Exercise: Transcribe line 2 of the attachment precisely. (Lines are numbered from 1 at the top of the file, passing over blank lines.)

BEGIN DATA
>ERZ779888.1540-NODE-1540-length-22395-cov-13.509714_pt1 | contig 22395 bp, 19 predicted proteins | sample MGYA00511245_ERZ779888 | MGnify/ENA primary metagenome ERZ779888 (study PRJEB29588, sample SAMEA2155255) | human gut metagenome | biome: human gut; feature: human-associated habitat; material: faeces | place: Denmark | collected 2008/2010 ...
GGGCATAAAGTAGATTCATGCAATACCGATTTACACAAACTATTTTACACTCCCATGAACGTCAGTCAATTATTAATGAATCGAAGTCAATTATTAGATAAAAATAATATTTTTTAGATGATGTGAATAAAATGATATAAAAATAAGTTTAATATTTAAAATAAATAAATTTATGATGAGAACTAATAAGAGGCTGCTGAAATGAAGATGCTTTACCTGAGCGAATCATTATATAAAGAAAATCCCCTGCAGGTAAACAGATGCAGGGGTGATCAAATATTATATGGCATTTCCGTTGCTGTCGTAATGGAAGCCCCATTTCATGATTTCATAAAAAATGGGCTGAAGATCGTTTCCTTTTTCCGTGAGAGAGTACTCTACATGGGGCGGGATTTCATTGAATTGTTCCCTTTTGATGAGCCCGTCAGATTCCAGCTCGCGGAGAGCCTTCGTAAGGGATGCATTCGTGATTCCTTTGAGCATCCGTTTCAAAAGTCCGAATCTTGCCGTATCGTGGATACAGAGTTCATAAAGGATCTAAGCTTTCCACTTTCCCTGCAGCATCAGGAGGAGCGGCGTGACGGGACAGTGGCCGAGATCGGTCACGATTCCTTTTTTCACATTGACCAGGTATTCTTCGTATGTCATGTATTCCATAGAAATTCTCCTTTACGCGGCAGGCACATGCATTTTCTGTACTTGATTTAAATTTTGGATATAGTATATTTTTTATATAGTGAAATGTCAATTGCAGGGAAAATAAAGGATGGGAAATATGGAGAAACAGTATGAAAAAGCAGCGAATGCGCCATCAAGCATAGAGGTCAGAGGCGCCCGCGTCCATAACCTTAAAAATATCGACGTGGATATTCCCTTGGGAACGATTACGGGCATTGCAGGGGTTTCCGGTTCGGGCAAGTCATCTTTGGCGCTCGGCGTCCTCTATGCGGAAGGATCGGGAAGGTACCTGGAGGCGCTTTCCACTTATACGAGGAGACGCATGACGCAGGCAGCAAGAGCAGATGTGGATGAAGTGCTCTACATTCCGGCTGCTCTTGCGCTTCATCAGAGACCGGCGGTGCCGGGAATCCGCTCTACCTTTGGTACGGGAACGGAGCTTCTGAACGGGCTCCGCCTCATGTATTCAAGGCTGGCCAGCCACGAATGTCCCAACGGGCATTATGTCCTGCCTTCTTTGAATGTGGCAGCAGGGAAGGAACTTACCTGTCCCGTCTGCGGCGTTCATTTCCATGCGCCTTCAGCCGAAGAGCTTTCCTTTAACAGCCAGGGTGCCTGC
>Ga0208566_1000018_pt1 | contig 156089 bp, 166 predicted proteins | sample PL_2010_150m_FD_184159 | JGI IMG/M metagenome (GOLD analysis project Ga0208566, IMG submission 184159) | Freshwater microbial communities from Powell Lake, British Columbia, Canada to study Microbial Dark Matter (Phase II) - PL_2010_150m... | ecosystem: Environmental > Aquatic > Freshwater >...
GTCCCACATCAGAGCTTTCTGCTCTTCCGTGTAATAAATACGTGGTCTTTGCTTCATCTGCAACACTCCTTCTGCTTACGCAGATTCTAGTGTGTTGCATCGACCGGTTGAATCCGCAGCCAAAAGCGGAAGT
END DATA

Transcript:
GGGCATAAAGTAGATTCATGCAATACCGATTTACACAAACTATTTTACACTCCCATGAACGTCAGTCAATTATTAATGAATCGAAGTCAATTATTAGATAAAAATAATATTTTTTAGATGATGTGAATAAAATGATATAAAAATAAGTTTAATATTTAAAATAAATAAATTTATGATGAGAACTAATAAGAGGCTGCTGAAATGAAGATGCTTTACCTGAGCGAATCATTATATAAAGAAAATCCCCTGCAGGTAAACAGATGCAGGGGTGATCAAATATTATATGGCATTTCCGTTGCTGTCGTAATGGAAGCCCCATTTCATGATTTCATAAAAAATGGGCTGAAGATCGTTTCCTTTTTCCGTGAGAGAGTACTCTACATGGGGCGGGATTTCATTGAATTGTTCCCTTTTGATGAGCCCGTCAGATTCCAGCTCGCGGAGAGCCTTCGTAAGGGATGCATTCGTGATTCCTTTGAGCATCCGTTTCAAAAGTCCGAATCTTGCCGTATCGTGGATACAGAGTTCATAAAGGATCTAAGCTTTCCACTTTCCCTGCAGCATCAGGAGGAGCGGCGTGACGGGACAGTGGCCGAGATCGGTCACGATTCCTTTTTTCACATTGACCAGGTATTCTTCGTATGTCATGTATTCCATAGAAATTCTCCTTTACGCGGCAGGCACATGCATTTTCTGTACTTGATTTAAATTTTGGATATAGTATATTTTTTATATAGTGAAATGTCAATTGCAGGGAAAATAAAGGATGGGAAATATGGAGAAACAGTATGAAAAAGCAGCGAATGCGCCATCAAGCATAGAGGTCAGAGGCGCCCGCGTCCATAACCTTAAAAATATCGACGTGGATATTCCCTTGGGAACGATTACGGGCATTGCAGGGGTTTCCGGTTCGGGCAAGTCATCTTTGGCGCTCGGCGTCCTCTATGCGGAAGGATCGGGAAGGTACCTGGAGGCGCTTTCCACTTATACGAGGAGACGCATGACGCAGGCAGCAAGAGCAGATGTGGATGAAGTGCTCTACATTCCGGCTGCTCTTGCGCTTCATCAGAGACCGGCGGTGCCGGGAATCCGCTCTACCTTTGGTACGGGAACGGAGCTTCTGAACGGGCTCCGCCTCATGTATTCAAGGCTGGCCAGCCACGAATGTCCCAACGGGCATTATGTCCTGCCTTCTTTGAATGTGGCAGCAGGGAAGGAACTTACCTGTCCCGTCTGCGGCGTTCATTTCCATGCGCCTTCAGCCGAAGAGCTTTCCTTTAACAGCCAGGGTGCCTGC